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  #11  
Old 07-06-2012, 08:17 PM
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"Iíve just had an apostrophe."

"I think you mean an epiphany."

"Lightning just struck my brain!"

(sorry, I just love that movie)
Ha! I just watched that movie a week ago for the first time in forever.
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  #12  
Old 07-06-2012, 10:22 PM
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Boredom can definitely be an issue for many dogs with stays, especially as it often becomes quite predictable i.e. you leave the dog in a stay. Walk 10 steps away. Turn around. Look at the dog for 2 minutes. Return to the dog and reward it for staying in position etc.

When I train stays I make it as unpredictable as possible. I always release to the reward (either to a remote or to me as it's in my hand) - I never reward in position. I could release the dog just after leaving them and have only walked two steps ahead; or as I turn around; or after 10 seconds or 2 minutes etc. My dog looks alert the entire time she is in a stay, almost like she is ready to break any second, because she is always thinking 'is it now? is it now? is it now?' not 'Ho hum, another 2 minutes of this boring crap'. I actually practice releasing in stays until the dog breaks in anticipation of getting the reward, because I want them to learn what happens when they do break before I have released them (NRM/end of game etc).

The issue she has in stays is probably the same problem you have in the ring lining up at the start peg. Be less predictable so the dog can't learn to predict when they will get the reward. I often have my dog line up at heel at the start peg in training, take two steps then release her to the reward. I never want being in the ring to look the same.
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  #13  
Old 07-06-2012, 10:52 PM
Kilter Kilter is offline
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One game you can work with her for impulse control is to have her on a long line or slip leash, whatever's easier. Toss the ball a few feet ahead of her, hold the leash and stay put. Most dogs will of course pull to get to the ball, you want to wait till they stop pulling, then drop the leash. Then make it that they have to check in with you with even an ear before you let go, then start pulling on the leash a bit and have them move back (if you work this gradually they'll know a tight leash doesn't get dropped and back up themselves). Also up the challenge by tossing the ball further, out of sight if that's what she likes....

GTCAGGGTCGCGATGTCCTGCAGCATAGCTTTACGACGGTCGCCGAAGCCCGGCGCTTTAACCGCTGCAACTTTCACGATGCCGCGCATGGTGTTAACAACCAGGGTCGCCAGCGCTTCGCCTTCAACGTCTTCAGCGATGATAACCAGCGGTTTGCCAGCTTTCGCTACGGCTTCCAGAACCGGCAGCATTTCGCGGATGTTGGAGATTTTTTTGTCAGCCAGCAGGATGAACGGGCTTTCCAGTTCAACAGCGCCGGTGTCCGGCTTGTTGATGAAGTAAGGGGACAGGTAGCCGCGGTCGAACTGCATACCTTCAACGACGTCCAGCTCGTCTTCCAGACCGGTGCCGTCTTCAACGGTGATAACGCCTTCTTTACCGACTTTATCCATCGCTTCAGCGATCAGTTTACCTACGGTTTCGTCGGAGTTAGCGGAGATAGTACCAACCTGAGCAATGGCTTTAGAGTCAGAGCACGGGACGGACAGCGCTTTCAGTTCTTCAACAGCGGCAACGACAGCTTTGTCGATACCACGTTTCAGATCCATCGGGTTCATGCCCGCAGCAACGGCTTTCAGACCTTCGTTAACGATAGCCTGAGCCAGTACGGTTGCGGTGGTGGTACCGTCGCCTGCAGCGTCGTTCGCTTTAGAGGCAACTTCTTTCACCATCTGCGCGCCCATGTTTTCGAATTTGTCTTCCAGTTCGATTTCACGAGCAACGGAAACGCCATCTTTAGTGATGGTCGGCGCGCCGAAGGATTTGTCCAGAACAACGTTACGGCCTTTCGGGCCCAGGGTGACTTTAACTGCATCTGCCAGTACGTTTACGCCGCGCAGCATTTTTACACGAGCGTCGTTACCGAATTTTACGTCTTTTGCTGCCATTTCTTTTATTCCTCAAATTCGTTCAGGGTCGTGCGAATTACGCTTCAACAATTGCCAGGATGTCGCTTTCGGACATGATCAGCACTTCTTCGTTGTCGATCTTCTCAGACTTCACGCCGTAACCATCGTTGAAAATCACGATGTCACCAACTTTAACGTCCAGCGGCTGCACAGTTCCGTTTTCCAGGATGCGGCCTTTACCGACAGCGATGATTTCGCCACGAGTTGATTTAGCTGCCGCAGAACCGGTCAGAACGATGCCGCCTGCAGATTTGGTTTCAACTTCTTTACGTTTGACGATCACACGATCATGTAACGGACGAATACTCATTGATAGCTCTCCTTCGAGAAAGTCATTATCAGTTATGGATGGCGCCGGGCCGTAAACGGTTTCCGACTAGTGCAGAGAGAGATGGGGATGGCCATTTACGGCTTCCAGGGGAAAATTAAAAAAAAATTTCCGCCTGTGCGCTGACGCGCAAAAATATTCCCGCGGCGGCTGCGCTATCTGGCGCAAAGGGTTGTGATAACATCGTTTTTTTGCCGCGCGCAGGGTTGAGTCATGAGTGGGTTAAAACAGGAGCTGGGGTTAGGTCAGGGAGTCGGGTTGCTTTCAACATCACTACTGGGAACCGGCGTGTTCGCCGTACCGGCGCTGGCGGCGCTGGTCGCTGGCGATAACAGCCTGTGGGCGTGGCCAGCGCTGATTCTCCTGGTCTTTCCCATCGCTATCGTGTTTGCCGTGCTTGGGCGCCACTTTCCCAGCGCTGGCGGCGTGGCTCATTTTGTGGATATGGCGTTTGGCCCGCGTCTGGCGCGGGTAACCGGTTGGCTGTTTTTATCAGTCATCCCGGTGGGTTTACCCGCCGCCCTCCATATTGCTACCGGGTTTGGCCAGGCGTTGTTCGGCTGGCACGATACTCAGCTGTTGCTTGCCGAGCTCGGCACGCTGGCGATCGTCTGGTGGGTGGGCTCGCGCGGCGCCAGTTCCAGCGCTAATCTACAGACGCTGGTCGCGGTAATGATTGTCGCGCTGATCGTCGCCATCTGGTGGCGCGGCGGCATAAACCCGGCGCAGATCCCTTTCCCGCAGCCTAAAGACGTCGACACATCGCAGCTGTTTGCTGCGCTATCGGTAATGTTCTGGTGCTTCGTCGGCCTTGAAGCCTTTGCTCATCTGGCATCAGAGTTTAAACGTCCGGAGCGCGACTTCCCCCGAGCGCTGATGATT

You can also set up the start line with multiple choices so it's not clear what she is to do first. If she breaks, go to the jump she didn't take and inspect it, pay attention to it and if she comes to you wondering go 'oh there you are, this is what I wanted' and put her away.

With bird work we will set up 2 young dogs on a line and have a bird tossed. If one dog breaks, they don't get to go get the bird. If they both break, nobody gets the bird. Doesn't take them long to clue in and they HATE when the other dog gets the bird. You could work the same with a ball.

As for toys it's a tough one, try different ones but some dogs just don't like toys and it's hard to motivate them towards it. Unless it's a toy with food in it....
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Old 07-06-2012, 11:26 PM
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I was going to reccommend crate games too.. It really helps to make stays black and white to dogs that struggle with them because the door is an actual barrier. What's even cooler is that you can practice running a sequence with your crate at the start line to REALLY make it black and white. Zuma and I have done everything you can imagine with crate games and more just to work on her impulse control in general. I really see a difference when I skip it for a month or two.
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  #15  
Old 07-06-2012, 11:42 PM